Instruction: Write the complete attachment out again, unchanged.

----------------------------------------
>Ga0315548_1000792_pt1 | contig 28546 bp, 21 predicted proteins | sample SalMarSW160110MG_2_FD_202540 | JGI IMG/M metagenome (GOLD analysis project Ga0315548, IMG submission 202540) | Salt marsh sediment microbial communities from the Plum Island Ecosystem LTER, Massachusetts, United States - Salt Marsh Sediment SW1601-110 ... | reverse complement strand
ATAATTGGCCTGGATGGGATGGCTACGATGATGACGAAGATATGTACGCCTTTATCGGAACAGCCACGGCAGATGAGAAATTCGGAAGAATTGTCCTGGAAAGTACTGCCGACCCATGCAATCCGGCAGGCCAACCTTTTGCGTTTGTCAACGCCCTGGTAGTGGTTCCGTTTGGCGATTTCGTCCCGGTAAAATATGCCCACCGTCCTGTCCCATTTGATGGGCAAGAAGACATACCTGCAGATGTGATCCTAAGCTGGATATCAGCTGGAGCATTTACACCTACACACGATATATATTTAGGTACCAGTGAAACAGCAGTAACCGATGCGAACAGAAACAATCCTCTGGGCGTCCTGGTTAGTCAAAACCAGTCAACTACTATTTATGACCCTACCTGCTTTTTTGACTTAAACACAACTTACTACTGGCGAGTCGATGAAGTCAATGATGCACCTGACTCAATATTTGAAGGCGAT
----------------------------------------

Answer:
>Ga0315548_1000792_pt1 | contig 28546 bp, 21 predicted proteins | sample SalMarSW160110MG_2_FD_202540 | JGI IMG/M metagenome (GOLD analysis project Ga0315548, IMG submission 202540) | Salt marsh sediment microbial communities from the Plum Island Ecosystem LTER, Massachusetts, United States - Salt Marsh Sediment SW1601-110 ... | reverse complement strand
ATAATTGGCCTGGATGGGATGGCTACGATGATGACGAAGATATGTACGCCTTTATCGGAACAGCCACGGCAGATGAGAAATTCGGAAGAATTGTCCTGGAAAGTACTGCCGACCCATGCAATCCGGCAGGCCAACCTTTTGCGTTTGTCAACGCCCTGGTAGTGGTTCCGTTTGGCGATTTCGTCCCGGTAAAATATGCCCACCGTCCTGTCCCATTTGATGGGCAAGAAGACATACCTGCAGATGTGATCCTAAGCTGGATATCAGCTGGAGCATTTACACCTACACACGATATATATTTAGGTACCAGTGAAACAGCAGTAACCGATGCGAACAGAAACAATCCTCTGGGCGTCCTGGTTAGTCAAAACCAGTCAACTACTATTTATGACCCTACCTGCTTTTTTGACTTAAACACAACTTACTACTGGCGAGTCGATGAAGTCAATGATGCACCTGACTCAATATTTGAAGGCGAT